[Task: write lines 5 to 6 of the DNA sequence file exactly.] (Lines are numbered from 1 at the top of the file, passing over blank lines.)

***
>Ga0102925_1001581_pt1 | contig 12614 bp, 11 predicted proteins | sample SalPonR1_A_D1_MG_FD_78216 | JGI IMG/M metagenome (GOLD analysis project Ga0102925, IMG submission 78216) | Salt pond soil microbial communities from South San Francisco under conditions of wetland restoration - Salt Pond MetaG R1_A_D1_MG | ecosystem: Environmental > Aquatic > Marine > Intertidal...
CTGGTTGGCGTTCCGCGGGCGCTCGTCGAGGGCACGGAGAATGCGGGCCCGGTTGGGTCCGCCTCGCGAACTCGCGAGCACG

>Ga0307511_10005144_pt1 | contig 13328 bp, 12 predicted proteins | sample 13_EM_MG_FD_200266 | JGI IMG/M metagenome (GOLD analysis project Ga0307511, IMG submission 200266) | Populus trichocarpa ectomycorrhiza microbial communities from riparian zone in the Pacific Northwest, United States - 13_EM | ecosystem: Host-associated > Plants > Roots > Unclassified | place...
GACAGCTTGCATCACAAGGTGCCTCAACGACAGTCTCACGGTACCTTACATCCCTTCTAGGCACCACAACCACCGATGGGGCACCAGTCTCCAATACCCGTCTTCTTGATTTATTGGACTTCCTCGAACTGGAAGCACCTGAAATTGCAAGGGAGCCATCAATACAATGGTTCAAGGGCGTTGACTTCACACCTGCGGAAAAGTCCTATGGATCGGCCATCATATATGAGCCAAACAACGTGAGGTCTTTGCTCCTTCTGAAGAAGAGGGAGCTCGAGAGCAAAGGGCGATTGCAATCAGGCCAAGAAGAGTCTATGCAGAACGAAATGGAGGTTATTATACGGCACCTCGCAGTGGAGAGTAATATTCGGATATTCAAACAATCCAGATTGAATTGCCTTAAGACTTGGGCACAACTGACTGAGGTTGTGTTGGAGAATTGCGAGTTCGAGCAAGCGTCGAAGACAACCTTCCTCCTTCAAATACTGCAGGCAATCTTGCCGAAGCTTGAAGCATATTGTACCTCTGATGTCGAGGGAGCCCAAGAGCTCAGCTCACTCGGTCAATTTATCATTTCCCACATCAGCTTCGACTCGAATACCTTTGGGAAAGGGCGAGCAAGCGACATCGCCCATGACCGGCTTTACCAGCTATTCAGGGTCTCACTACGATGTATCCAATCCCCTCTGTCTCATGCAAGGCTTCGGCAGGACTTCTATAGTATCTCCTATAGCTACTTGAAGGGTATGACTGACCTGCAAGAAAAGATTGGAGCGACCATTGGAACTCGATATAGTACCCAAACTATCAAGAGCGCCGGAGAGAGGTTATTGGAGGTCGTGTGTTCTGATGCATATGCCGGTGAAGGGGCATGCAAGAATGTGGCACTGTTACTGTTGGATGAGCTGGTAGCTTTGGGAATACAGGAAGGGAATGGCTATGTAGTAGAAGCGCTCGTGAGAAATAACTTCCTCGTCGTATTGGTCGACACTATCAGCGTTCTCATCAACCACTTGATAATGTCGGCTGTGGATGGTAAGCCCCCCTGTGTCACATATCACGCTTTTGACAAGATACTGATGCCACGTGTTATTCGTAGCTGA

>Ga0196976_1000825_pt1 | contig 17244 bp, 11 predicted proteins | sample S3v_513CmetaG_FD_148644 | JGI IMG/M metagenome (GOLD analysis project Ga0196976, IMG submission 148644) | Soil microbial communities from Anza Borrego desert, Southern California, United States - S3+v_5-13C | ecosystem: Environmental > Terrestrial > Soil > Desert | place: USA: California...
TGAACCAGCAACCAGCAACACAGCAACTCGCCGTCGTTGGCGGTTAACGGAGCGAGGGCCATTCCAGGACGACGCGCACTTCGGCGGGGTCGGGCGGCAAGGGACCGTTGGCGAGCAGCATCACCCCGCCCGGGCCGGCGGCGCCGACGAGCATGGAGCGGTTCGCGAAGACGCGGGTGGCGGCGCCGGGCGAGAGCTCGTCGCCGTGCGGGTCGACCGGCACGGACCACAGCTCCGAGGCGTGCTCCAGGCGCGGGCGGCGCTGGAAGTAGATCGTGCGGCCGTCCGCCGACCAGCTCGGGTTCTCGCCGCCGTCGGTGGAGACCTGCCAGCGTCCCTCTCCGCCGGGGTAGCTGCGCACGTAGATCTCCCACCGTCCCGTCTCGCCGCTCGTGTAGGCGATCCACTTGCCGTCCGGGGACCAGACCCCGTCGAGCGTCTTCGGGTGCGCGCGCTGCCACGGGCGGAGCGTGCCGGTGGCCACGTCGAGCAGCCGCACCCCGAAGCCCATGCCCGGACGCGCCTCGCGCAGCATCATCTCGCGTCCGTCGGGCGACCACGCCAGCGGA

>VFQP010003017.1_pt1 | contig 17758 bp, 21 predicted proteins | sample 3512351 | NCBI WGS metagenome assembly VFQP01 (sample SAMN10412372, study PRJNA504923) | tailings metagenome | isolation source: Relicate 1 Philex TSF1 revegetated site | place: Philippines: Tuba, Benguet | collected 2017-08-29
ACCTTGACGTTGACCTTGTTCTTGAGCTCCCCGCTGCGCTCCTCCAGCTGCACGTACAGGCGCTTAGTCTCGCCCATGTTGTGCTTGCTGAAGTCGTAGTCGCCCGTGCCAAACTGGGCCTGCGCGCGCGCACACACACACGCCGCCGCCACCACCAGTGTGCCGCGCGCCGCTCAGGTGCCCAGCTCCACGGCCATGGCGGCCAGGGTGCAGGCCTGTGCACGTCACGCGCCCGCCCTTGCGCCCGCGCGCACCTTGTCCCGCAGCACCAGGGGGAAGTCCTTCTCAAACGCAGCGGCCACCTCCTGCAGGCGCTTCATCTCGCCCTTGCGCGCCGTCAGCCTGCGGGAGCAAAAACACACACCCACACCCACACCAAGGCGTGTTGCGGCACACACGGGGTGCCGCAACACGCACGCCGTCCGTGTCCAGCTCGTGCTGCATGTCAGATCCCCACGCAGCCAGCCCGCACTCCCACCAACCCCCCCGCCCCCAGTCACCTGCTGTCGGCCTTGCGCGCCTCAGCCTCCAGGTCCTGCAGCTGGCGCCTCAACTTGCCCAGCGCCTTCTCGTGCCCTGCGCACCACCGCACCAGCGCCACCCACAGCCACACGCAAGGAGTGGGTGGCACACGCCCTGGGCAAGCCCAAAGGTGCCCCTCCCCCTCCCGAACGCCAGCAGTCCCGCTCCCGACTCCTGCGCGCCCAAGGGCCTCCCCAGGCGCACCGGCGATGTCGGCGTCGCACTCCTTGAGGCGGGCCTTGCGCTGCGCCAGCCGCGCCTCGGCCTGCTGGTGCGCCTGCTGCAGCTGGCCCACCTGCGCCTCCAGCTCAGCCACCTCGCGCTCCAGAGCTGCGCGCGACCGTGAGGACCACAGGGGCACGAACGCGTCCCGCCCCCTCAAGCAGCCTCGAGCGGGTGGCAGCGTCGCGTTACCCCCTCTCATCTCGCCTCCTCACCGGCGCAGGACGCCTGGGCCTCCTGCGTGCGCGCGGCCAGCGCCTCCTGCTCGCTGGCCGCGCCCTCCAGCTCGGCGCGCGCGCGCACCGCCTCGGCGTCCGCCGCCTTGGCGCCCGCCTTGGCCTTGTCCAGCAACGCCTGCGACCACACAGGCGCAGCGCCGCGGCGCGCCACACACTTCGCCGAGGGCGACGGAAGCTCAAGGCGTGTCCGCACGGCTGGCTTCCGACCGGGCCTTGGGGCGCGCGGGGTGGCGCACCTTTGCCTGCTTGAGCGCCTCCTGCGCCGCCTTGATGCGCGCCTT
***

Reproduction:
>Ga0196976_1000825_pt1 | contig 17244 bp, 11 predicted proteins | sample S3v_513CmetaG_FD_148644 | JGI IMG/M metagenome (GOLD analysis project Ga0196976, IMG submission 148644) | Soil microbial communities from Anza Borrego desert, Southern California, United States - S3+v_5-13C | ecosystem: Environmental > Terrestrial > Soil > Desert | place: USA: California...
TGAACCAGCAACCAGCAACACAGCAACTCGCCGTCGTTGGCGGTTAACGGAGCGAGGGCCATTCCAGGACGACGCGCACTTCGGCGGGGTCGGGCGGCAAGGGACCGTTGGCGAGCAGCATCACCCCGCCCGGGCCGGCGGCGCCGACGAGCATGGAGCGGTTCGCGAAGACGCGGGTGGCGGCGCCGGGCGAGAGCTCGTCGCCGTGCGGGTCGACCGGCACGGACCACAGCTCCGAGGCGTGCTCCAGGCGCGGGCGGCGCTGGAAGTAGATCGTGCGGCCGTCCGCCGACCAGCTCGGGTTCTCGCCGCCGTCGGTGGAGACCTGCCAGCGTCCCTCTCCGCCGGGGTAGCTGCGCACGTAGATCTCCCACCGTCCCGTCTCGCCGCTCGTGTAGGCGATCCACTTGCCGTCCGGGGACCAGACCCCGTCGAGCGTCTTCGGGTGCGCGCGCTGCCACGGGCGGAGCGTGCCGGTGGCCACGTCGAGCAGCCGCACCCCGAAGCCCATGCCCGGACGCGCCTCGCGCAGCATCATCTCGCGTCCGTCGGGCGACCACGCCAGCGGA